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Signed, Sealed, Delivered - A Brief History of Postage Deliveries - xobba.com | xobba.com

Signed, Sealed, Delivered – A Brief History of Postage Deliveries

This post was contributed by Danielle Butlerson, a freelance writer, creating pieces on a wide array of industries such as courier services and parcel delivery services. Whether sending an eBay or an Amazon parcel delivery, it is vital to survey all the possibilities online to ensure that you get the best service possible.

 

It might seem almost old hat in these times of instantaneous global communication thanks to the internet, but the trusty old postal service is not to be sniffed at. After all, millions of items are handled by the Royal Mail each and every day here in the UK, and other postal services all over the world remain similarly busy. Indeed, postage has endured in Britain for centuries, so perhaps those of us who have been so quick to declare its inevitable demise have been a little premature. Let’s take a quick look at the history of postage in Britain, and how it has evolved over the ages.

In the 12th century, Henry I appointed a group of messengers to dispatch letters for his government. Estimates suggest that these messengers carried around 4,500 letters in the years between 1100 and 1135. However, these messengers were not available for the use of private individuals – they had to sort things out for themselves. Some four centuries later, in 1516, the Royal Mail was created by decree of Henry VIII, with the establishment of the role of ‘Master of the Posts’ – a post which would later come to be known as that of the Postmaster-General.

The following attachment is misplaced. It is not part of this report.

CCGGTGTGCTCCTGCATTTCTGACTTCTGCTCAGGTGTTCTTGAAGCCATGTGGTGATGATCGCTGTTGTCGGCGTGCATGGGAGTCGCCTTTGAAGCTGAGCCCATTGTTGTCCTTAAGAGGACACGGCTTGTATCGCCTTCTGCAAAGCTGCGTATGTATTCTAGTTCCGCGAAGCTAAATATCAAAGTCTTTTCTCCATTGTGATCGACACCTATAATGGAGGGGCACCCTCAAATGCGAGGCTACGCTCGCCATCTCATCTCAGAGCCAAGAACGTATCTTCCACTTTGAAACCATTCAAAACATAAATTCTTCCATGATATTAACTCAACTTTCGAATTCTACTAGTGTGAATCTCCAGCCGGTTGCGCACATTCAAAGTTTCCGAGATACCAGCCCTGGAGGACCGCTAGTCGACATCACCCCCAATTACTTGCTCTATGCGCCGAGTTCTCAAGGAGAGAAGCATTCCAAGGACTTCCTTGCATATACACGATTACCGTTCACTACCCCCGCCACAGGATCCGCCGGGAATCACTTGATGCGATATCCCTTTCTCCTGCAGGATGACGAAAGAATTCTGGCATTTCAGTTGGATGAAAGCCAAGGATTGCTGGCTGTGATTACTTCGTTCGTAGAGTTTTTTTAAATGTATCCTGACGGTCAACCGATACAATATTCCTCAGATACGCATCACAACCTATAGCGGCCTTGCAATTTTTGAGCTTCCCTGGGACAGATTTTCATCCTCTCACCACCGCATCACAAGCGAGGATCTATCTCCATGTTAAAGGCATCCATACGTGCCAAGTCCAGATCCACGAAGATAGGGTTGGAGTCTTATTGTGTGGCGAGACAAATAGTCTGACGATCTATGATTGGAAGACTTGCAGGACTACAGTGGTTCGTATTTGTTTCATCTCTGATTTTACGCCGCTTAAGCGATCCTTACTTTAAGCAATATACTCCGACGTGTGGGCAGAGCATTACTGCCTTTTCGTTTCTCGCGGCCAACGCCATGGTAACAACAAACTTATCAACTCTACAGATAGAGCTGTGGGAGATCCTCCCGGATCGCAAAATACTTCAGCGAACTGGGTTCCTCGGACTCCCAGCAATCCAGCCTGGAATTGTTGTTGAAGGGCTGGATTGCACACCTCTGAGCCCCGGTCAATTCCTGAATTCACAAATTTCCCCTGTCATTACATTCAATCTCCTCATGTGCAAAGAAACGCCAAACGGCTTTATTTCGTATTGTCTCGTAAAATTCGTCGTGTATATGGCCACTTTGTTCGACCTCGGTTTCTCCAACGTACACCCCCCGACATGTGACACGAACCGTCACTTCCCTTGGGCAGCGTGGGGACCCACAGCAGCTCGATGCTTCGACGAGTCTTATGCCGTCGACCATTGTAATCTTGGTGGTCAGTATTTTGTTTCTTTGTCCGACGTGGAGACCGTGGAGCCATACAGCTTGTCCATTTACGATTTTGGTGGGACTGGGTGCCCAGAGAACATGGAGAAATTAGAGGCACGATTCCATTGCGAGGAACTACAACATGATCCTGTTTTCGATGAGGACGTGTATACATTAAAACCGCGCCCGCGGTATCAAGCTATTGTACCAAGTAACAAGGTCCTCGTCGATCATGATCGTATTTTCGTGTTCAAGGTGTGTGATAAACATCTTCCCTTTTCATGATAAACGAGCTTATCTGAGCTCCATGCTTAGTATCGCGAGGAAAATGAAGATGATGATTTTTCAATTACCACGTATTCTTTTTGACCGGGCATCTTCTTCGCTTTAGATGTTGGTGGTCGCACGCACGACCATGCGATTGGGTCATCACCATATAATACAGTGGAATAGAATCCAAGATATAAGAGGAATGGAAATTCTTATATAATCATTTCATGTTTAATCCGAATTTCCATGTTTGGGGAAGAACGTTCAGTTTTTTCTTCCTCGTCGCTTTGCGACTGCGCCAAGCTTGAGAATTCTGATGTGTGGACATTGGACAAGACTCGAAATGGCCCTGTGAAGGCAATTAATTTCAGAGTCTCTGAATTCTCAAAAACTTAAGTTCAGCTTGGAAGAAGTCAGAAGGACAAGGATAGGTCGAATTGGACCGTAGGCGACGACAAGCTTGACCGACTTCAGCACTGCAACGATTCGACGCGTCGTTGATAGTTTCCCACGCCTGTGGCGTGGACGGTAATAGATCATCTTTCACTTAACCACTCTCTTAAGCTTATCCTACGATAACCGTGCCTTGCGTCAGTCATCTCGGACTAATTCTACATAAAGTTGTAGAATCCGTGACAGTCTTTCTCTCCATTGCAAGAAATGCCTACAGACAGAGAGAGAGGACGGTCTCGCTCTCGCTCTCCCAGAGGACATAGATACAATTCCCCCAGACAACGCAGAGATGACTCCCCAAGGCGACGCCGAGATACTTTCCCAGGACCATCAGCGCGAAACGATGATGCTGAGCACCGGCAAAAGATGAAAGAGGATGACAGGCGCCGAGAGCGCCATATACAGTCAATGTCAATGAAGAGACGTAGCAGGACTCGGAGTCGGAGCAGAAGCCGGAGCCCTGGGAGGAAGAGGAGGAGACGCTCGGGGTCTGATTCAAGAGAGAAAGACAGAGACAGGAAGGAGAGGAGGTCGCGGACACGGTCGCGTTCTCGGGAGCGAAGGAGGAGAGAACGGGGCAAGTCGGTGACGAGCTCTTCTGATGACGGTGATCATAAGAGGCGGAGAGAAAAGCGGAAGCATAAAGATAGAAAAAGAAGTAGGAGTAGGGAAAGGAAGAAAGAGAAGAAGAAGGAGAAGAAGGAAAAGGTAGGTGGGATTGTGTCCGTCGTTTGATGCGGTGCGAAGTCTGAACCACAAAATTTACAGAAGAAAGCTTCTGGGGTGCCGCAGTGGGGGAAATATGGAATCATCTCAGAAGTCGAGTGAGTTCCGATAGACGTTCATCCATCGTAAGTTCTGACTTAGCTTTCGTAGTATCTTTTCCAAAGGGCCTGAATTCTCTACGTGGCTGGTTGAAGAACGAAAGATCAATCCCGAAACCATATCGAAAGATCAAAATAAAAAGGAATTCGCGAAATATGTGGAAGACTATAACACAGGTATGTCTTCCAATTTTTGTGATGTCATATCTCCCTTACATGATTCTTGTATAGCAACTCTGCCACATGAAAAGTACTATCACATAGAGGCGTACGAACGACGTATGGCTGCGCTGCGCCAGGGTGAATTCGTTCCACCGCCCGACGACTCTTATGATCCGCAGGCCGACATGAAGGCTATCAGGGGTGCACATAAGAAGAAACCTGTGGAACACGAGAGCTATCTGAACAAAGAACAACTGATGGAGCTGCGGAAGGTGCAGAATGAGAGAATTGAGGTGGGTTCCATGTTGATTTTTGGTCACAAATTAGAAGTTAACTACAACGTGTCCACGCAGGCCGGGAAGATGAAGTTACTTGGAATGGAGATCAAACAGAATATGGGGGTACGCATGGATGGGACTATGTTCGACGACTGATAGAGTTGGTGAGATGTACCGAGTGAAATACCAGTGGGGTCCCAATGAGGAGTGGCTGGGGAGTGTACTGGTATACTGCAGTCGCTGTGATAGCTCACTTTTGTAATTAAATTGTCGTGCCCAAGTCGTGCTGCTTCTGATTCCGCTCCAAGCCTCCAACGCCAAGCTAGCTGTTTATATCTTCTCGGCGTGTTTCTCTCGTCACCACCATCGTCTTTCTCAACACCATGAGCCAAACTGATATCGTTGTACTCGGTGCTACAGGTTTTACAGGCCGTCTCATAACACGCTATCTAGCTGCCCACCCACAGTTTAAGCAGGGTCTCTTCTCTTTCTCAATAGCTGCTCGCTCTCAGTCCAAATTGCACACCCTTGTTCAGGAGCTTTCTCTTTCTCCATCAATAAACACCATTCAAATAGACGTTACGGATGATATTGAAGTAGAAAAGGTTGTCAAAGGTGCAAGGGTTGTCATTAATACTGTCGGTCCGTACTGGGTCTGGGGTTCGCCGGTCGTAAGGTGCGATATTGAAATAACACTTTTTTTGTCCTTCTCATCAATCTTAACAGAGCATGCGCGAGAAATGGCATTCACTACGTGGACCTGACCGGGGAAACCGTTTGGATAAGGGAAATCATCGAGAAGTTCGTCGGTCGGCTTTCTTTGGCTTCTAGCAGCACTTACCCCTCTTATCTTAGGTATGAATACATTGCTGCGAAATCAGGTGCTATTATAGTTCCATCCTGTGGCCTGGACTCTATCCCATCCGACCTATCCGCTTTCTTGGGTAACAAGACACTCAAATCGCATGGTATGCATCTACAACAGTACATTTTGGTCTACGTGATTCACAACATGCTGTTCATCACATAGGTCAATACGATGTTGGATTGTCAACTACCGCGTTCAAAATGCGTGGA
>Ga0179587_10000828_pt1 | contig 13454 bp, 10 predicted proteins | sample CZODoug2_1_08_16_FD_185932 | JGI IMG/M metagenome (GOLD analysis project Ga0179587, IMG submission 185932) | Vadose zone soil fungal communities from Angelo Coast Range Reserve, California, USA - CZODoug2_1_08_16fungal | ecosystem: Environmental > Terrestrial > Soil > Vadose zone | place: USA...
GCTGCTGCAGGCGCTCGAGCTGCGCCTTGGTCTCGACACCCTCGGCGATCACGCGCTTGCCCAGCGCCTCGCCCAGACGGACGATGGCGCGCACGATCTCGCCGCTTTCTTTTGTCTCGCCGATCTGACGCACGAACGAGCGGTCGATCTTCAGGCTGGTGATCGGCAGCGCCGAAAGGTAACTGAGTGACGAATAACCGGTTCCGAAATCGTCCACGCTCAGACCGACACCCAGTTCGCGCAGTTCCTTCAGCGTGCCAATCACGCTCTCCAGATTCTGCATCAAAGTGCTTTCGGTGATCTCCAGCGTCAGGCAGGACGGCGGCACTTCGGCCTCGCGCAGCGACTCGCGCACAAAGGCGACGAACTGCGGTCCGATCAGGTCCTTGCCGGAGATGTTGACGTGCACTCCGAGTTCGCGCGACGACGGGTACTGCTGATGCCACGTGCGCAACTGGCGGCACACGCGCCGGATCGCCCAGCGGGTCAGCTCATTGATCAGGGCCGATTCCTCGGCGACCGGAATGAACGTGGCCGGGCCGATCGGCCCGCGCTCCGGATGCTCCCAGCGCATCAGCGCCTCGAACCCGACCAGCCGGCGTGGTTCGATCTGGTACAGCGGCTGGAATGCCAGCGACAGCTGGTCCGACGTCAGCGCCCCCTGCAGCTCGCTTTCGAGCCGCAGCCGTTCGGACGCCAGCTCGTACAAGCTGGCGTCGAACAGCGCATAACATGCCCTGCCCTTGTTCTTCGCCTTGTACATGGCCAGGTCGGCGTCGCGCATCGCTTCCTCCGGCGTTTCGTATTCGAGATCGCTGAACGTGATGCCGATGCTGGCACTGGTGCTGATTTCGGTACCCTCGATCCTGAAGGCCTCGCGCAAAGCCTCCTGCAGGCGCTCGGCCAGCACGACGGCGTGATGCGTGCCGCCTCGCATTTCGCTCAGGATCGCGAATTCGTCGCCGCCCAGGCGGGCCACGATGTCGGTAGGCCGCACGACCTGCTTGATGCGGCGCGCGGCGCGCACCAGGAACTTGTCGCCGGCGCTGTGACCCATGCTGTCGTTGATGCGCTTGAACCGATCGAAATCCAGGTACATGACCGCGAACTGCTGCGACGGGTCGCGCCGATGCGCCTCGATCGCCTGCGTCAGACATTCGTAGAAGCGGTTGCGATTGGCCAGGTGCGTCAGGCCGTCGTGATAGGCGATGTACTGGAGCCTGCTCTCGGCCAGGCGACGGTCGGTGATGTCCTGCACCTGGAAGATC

Soon after coming to the throne in 1603, James I relocated his court to London and subsequently established a royal postal service between London and Edinburgh.

The Royal Mail service was finally made available to the public in 1635 by Charles I, with Thomas Witherings handed control of the monopoly. However, Parliament revoked the monopoly from Witherings five years later and parliamentarian Thomas Prideaux would make a lucrative living from running the parliamentary postal service during the years of the Civil War and the establishment of the First Commonwealth. In 1653, all previous grants for postal services were set aside by parliament and John Marley received the contracts for domestic and overseas mail. The improvements instituted during these years were considerable, and by 1655 the Royal Mail was brought under the direct control of the government.

Following the restoration of the monarchy in 1660, the newly-crowned Charles II officially established the new General Post Office. There was rapid expansion of the network during the 18th century, but the introduction of the Uniform Penny Post in 1840 – providing a single delivery rate for any location in the UK and Ireland – proved to be a major milestone in the evolution of the British postal service. The Penny Black stamp was launched on May 6th that year.

The pace of change within the Royal Mail accelerated in the 20th century, with the organisation becoming a statutory corporation in 1969. The role of Postmaster-General was abolished, while responsibility for telecommunications was handed to the newly-formed British Telecom in the 1980s. Whilst the subsequent telecoms boom has completely transformed the way we do business and communicate with one another, the traditional methods of postage remain widely used. There is now widespread competition among couriers, with many specialist parcel delivery firms offering such services.

 

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  • Article by danibutlerson

    avatar Dani Butlerson is a freelance writer with words literally coming out of her ears. Feel free to contact me - I might even be able to write for you. If you're nice, anyway.
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